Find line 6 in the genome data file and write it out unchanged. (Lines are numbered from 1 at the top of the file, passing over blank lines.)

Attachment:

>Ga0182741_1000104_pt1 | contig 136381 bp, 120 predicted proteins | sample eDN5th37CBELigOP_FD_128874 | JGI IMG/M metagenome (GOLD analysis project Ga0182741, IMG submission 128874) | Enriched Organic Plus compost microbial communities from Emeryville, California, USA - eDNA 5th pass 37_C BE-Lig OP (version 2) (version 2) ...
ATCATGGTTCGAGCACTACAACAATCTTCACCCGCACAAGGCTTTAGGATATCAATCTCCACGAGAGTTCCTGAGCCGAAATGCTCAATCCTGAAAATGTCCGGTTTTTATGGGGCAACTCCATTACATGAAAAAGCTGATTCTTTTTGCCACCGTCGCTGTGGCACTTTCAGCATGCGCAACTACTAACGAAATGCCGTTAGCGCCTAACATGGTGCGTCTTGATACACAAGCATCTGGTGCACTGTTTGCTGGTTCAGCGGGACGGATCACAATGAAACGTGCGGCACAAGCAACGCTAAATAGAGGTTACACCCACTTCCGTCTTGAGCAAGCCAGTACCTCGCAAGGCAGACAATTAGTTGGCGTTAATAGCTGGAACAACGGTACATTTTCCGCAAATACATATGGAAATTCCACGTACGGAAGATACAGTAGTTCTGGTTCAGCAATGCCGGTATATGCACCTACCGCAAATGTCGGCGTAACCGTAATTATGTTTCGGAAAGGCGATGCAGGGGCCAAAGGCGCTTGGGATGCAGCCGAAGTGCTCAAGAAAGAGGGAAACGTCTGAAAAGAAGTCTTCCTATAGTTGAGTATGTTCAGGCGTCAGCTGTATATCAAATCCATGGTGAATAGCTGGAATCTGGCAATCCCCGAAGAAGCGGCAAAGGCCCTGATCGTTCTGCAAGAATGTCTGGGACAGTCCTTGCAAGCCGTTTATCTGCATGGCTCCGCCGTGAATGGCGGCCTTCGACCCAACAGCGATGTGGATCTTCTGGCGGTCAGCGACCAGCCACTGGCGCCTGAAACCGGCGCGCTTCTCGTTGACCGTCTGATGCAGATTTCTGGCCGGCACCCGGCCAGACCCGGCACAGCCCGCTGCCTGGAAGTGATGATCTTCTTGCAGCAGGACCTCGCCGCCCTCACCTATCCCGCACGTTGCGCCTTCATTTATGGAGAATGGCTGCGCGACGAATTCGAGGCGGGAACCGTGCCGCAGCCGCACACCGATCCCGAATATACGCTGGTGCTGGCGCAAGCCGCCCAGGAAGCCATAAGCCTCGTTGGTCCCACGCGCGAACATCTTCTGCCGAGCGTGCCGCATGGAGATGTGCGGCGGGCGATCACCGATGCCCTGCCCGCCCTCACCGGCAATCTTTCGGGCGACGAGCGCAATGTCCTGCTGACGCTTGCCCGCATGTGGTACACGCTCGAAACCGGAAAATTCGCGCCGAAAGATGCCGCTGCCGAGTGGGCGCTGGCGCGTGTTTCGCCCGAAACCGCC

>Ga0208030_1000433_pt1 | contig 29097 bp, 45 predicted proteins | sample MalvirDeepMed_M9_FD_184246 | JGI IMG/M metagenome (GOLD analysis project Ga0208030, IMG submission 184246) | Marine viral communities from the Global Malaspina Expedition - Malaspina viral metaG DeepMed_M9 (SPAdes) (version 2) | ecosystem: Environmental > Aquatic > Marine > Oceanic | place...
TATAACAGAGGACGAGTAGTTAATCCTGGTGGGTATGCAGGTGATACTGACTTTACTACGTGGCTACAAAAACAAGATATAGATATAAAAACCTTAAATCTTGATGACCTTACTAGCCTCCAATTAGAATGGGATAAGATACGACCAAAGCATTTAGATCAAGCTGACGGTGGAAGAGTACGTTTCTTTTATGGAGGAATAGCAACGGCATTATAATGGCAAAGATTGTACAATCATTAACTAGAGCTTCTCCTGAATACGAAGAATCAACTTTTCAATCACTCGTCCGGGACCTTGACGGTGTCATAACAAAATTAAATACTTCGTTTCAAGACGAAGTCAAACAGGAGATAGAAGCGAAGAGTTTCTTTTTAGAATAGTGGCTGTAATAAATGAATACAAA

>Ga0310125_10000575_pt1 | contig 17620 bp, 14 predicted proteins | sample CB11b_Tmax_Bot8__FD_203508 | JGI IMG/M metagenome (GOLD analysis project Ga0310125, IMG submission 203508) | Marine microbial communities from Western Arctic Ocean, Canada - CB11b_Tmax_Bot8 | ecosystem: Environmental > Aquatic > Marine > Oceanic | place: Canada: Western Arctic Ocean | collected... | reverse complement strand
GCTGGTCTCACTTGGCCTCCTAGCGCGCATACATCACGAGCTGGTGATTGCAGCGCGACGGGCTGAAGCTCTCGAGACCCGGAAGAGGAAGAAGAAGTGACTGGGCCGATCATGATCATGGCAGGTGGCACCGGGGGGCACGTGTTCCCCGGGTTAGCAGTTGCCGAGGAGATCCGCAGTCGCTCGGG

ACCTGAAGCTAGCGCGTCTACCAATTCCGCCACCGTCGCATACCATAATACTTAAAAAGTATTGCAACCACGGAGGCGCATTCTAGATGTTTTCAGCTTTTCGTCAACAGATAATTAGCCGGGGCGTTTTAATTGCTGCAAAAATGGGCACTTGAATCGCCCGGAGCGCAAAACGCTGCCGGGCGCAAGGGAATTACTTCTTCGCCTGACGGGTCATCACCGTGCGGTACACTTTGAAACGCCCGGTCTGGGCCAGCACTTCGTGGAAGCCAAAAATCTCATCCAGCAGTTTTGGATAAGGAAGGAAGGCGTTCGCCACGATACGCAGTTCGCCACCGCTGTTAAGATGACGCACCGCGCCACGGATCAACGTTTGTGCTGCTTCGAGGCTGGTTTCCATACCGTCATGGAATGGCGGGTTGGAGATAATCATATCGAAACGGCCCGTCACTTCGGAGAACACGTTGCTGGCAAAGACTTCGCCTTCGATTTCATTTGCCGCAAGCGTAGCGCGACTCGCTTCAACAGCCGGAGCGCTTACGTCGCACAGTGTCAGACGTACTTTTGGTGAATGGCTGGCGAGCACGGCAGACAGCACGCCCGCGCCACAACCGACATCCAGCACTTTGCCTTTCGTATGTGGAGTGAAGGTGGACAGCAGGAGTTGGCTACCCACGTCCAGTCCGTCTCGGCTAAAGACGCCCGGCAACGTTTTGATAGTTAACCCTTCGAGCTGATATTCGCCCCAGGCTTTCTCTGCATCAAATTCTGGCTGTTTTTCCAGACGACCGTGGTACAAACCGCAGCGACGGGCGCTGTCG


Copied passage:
GCTGGTCTCACTTGGCCTCCTAGCGCGCATACATCACGAGCTGGTGATTGCAGCGCGACGGGCTGAAGCTCTCGAGACCCGGAAGAGGAAGAAGAAGTGACTGGGCCGATCATGATCATGGCAGGTGGCACCGGGGGGCACGTGTTCCCCGGGTTAGCAGTTGCCGAGGAGATCCGCAGTCGCTCGGG